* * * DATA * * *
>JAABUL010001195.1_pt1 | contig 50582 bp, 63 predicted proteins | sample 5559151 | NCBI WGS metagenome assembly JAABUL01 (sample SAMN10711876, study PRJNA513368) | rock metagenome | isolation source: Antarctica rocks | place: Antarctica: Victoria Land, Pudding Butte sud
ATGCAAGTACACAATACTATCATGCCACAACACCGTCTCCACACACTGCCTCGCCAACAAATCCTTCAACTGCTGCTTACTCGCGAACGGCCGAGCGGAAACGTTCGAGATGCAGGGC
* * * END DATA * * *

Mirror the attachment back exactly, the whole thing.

>JAABUL010001195.1_pt1 | contig 50582 bp, 63 predicted proteins | sample 5559151 | NCBI WGS metagenome assembly JAABUL01 (sample SAMN10711876, study PRJNA513368) | rock metagenome | isolation source: Antarctica rocks | place: Antarctica: Victoria Land, Pudding Butte sud
ATGCAAGTACACAATACTATCATGCCACAACACCGTCTCCACACACTGCCTCGCCAACAAATCCTTCAACTGCTGCTTACTCGCGAACGGCCGAGCGGAAACGTTCGAGATGCAGGGC